This is one of the Christian Democratic Union’s election posters last year. Merkel’s rhombus hands have become something of a personal trademark. The tagline translates to “Germany’s future in good hands.” Image source: Prophetenschule.org

This is one of the Christian Democratic Union’s election posters last year. Merkel’s rhombus hands have become something of a personal trademark. The tagline translates to “Germany’s future in good hands.”
Image source: Prophetenschule.org

69 years after the end of World War II and 24 years after its reunification, Germany once more stands astride the European continent. Its traditional partner/rival, France, struggles with an unpopular president and failing socialist policies. Britain, probably the most powerful country in Europe, remains focused on sorting out its own affairs and dealing with problems elsewhere in the world. Spain, Italy and other southern countries are mired in high unemployment and economic restructuring. Poland is doing well but can’t match Germany. Russia is stronger but remains a marginal country for now. Meanwhile, Germany boasts Europe’s strongest economy, highest employment rate, and an optimistic outlook. It directs Europe’s recovery from the euro crisis and its soccer team smashes Brazil (and everyone else) on Brazil’s home turf in the World Cup.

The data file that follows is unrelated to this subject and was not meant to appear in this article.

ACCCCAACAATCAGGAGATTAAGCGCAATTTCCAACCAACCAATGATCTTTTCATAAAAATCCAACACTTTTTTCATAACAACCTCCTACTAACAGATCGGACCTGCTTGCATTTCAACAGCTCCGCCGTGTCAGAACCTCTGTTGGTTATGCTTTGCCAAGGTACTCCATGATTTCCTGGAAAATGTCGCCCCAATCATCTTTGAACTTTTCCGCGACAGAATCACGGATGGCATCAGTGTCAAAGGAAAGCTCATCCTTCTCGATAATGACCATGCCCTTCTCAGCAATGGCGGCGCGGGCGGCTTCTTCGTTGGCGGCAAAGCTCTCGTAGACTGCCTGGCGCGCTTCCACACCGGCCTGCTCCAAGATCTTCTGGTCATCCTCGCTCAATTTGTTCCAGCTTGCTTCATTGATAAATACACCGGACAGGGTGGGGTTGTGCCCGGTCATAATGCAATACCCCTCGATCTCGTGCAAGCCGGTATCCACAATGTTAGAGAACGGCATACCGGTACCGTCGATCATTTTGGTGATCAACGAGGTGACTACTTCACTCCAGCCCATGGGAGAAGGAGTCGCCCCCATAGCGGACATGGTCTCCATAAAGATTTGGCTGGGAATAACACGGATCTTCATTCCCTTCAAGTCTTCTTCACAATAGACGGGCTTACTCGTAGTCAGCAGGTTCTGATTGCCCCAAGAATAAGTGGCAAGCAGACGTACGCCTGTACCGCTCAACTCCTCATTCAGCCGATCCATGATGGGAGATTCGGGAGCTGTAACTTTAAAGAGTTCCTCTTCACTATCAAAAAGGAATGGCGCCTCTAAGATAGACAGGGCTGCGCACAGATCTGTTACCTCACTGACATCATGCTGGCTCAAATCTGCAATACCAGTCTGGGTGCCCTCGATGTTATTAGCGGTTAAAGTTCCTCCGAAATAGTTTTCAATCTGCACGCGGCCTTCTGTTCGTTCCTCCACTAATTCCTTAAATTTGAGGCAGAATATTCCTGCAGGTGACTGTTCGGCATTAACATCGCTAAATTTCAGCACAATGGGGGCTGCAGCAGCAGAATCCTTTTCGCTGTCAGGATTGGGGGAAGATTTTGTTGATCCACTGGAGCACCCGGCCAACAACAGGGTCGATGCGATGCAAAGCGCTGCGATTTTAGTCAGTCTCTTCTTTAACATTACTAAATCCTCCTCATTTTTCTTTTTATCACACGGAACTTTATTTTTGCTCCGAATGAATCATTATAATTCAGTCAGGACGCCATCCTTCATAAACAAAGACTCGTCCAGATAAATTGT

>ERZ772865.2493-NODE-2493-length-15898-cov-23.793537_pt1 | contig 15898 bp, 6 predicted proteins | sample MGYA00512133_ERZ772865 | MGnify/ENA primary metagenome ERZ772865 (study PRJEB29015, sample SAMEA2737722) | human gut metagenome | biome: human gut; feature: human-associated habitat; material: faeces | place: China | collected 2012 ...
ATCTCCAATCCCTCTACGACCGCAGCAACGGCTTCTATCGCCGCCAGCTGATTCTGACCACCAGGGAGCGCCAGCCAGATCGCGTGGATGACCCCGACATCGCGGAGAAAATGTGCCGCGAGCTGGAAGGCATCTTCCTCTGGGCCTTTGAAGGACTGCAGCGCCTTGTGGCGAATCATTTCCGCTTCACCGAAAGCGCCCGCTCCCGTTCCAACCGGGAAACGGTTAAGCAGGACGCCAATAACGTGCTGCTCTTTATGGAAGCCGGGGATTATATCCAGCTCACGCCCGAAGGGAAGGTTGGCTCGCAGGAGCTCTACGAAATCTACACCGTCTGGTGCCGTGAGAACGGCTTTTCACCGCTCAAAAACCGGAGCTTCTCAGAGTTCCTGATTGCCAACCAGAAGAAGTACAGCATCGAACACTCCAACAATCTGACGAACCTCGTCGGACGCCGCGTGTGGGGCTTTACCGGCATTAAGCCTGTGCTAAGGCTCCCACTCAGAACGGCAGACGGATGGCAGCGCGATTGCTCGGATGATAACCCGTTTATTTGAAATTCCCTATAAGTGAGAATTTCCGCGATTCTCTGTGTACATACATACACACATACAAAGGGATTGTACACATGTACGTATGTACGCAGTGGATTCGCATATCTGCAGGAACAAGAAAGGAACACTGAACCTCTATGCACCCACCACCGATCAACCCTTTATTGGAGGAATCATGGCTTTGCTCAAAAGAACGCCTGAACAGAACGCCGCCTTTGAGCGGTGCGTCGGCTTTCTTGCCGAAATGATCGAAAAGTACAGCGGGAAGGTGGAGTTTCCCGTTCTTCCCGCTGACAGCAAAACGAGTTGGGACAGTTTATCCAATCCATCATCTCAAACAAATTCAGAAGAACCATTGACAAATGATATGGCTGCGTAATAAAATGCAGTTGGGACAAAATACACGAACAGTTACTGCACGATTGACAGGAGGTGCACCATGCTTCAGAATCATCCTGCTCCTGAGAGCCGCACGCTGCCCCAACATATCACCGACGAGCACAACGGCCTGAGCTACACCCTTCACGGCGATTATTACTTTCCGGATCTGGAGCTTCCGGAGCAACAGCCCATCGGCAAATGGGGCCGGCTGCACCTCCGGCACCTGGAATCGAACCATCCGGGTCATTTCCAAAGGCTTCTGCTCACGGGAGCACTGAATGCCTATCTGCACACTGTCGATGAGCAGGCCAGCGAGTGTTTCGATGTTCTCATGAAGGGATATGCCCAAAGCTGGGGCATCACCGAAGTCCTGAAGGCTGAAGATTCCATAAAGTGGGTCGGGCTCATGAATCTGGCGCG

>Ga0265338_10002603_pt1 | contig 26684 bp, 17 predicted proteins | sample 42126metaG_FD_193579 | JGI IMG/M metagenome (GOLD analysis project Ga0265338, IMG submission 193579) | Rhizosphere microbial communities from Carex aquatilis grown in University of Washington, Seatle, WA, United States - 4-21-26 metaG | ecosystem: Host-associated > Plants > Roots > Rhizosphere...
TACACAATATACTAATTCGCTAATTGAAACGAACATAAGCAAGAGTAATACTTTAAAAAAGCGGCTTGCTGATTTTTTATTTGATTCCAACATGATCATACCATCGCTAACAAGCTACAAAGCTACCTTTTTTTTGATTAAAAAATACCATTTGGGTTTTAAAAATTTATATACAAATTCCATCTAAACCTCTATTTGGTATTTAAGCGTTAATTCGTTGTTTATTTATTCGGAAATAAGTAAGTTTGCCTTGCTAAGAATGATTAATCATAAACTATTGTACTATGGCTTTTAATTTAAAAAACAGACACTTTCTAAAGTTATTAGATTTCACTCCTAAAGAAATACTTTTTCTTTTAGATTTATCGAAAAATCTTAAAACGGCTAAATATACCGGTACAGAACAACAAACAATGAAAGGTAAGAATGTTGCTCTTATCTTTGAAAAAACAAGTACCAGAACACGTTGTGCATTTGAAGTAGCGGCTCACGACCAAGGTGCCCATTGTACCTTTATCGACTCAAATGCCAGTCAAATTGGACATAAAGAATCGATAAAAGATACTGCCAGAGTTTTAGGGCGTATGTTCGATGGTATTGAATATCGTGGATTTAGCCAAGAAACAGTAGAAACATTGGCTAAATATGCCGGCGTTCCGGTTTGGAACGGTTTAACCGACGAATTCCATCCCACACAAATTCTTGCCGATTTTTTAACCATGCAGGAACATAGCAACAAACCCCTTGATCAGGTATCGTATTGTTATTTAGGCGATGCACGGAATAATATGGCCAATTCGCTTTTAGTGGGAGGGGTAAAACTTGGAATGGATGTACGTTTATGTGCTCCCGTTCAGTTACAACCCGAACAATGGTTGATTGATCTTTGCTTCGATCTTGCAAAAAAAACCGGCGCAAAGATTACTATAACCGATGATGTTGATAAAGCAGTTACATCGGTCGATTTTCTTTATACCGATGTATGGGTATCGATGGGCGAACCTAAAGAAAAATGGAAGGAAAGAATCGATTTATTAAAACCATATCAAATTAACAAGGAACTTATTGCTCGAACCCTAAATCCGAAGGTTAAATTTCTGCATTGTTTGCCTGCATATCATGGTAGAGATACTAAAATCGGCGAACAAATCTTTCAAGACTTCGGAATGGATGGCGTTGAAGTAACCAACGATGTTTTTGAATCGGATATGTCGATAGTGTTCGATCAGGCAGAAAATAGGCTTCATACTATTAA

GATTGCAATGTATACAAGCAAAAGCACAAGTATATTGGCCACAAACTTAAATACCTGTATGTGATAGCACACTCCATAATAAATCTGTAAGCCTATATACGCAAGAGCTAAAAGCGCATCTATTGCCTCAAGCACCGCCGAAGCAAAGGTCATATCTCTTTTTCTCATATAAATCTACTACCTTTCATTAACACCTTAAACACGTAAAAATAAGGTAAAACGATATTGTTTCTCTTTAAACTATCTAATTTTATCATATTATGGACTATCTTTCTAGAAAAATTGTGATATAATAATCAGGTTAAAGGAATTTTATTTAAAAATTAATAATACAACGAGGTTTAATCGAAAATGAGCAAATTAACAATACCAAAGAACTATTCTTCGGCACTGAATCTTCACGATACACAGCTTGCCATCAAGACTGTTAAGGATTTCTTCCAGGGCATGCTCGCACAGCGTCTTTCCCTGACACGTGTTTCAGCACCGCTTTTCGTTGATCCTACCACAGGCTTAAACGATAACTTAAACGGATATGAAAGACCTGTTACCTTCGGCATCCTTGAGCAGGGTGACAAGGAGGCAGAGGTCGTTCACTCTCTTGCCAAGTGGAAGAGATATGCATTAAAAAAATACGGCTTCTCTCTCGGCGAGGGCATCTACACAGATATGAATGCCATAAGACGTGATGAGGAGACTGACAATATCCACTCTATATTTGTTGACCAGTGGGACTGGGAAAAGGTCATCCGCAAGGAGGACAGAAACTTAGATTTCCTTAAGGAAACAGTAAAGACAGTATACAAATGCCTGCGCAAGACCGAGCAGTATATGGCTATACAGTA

What happened? How did a country the rest of the world was supposed to bind down reemerge as the leading power in Europe?

The roots of German strength go deep. In some ways they go all the way back to the Middle Ages, when Germany was a patchwork of mostly autonomous towns and farms with a prosperous agricultural and mercantile economy. The Hanseatic League in the north bound it with other bustling ports in the North and Baltic Seas, while trade routes in the south linked it with Italy, at that time far richer. Its population has also long overshadowed that of other countries in Europe. But while France reunified, Germany remained divided and inwardly focused. French policy even encouraged this, with France always backing whichever side would weaken Germany in the various wars that litter history’s pages.

Another factor, of course, is German military strength. Germany’s huge population and central geographic position makes it a formidable foe. When an east German kingdom called Prussia harnessed German culture’s tendency towards severe discipline, the result was a potent army — even though Prussia’s population was pretty small. Nevertheless, France and Austria (which long ago was a huge multinational empire, not the vestigial country of today) were more important factors in early modern Europe.

That changed in the 1800s. Thanks mostly to coming out on the winning side in the wars against Napoleon, Prussia dominated the rest of Germany. The only powers that stood in its way were Austria and France — and thanks to its superior military tactics, some advanced technology and expert organization they were trounced. Also, the Industrial Revolution had begun, and Germany has important coal deposits. With a customs union in the 1830s, economic activity across Germany’s borders picked up more than ever. Finally, Germany was unified under Prussian overlordship in 1871.